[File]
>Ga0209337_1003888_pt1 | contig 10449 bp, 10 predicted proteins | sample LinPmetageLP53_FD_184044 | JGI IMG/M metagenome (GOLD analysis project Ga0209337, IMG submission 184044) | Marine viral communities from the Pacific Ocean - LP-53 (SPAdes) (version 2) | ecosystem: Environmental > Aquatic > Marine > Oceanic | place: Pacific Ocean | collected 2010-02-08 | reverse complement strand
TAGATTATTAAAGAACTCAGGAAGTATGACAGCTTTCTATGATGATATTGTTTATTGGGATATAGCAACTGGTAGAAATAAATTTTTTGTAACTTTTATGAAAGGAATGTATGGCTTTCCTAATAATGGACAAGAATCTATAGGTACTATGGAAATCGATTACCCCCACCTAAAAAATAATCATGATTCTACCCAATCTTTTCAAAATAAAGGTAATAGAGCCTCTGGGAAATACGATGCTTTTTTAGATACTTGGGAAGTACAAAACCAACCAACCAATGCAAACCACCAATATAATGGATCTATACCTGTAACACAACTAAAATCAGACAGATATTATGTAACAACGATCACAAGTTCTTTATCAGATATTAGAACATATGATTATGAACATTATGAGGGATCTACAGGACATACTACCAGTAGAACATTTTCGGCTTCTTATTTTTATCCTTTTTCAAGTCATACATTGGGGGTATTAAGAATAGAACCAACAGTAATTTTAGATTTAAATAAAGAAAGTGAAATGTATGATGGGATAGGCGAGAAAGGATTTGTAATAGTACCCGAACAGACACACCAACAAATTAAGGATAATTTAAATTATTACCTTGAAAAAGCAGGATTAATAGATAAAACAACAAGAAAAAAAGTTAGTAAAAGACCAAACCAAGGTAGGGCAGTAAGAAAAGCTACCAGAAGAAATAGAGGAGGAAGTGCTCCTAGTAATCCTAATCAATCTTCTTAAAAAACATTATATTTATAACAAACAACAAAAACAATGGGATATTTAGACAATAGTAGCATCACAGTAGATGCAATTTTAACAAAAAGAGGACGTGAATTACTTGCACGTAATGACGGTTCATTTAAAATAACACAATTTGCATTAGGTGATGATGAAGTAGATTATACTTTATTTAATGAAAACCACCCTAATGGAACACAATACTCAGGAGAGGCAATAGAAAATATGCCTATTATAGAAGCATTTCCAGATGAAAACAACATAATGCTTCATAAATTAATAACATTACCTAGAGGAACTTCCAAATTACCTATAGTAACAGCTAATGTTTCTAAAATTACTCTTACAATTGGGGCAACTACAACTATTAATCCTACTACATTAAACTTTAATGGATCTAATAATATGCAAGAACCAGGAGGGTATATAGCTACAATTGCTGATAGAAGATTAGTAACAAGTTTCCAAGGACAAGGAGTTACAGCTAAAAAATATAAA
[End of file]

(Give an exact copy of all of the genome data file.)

>Ga0209337_1003888_pt1 | contig 10449 bp, 10 predicted proteins | sample LinPmetageLP53_FD_184044 | JGI IMG/M metagenome (GOLD analysis project Ga0209337, IMG submission 184044) | Marine viral communities from the Pacific Ocean - LP-53 (SPAdes) (version 2) | ecosystem: Environmental > Aquatic > Marine > Oceanic | place: Pacific Ocean | collected 2010-02-08 | reverse complement strand
TAGATTATTAAAGAACTCAGGAAGTATGACAGCTTTCTATGATGATATTGTTTATTGGGATATAGCAACTGGTAGAAATAAATTTTTTGTAACTTTTATGAAAGGAATGTATGGCTTTCCTAATAATGGACAAGAATCTATAGGTACTATGGAAATCGATTACCCCCACCTAAAAAATAATCATGATTCTACCCAATCTTTTCAAAATAAAGGTAATAGAGCCTCTGGGAAATACGATGCTTTTTTAGATACTTGGGAAGTACAAAACCAACCAACCAATGCAAACCACCAATATAATGGATCTATACCTGTAACACAACTAAAATCAGACAGATATTATGTAACAACGATCACAAGTTCTTTATCAGATATTAGAACATATGATTATGAACATTATGAGGGATCTACAGGACATACTACCAGTAGAACATTTTCGGCTTCTTATTTTTATCCTTTTTCAAGTCATACATTGGGGGTATTAAGAATAGAACCAACAGTAATTTTAGATTTAAATAAAGAAAGTGAAATGTATGATGGGATAGGCGAGAAAGGATTTGTAATAGTACCCGAACAGACACACCAACAAATTAAGGATAATTTAAATTATTACCTTGAAAAAGCAGGATTAATAGATAAAACAACAAGAAAAAAAGTTAGTAAAAGACCAAACCAAGGTAGGGCAGTAAGAAAAGCTACCAGAAGAAATAGAGGAGGAAGTGCTCCTAGTAATCCTAATCAATCTTCTTAAAAAACATTATATTTATAACAAACAACAAAAACAATGGGATATTTAGACAATAGTAGCATCACAGTAGATGCAATTTTAACAAAAAGAGGACGTGAATTACTTGCACGTAATGACGGTTCATTTAAAATAACACAATTTGCATTAGGTGATGATGAAGTAGATTATACTTTATTTAATGAAAACCACCCTAATGGAACACAATACTCAGGAGAGGCAATAGAAAATATGCCTATTATAGAAGCATTTCCAGATGAAAACAACATAATGCTTCATAAATTAATAACATTACCTAGAGGAACTTCCAAATTACCTATAGTAACAGCTAATGTTTCTAAAATTACTCTTACAATTGGGGCAACTACAACTATTAATCCTACTACATTAAACTTTAATGGATCTAATAATATGCAAGAACCAGGAGGGTATATAGCTACAATTGCTGATAGAAGATTAGTAACAAGTTTCCAAGGACAAGGAGTTACAGCTAAAAAATATAAA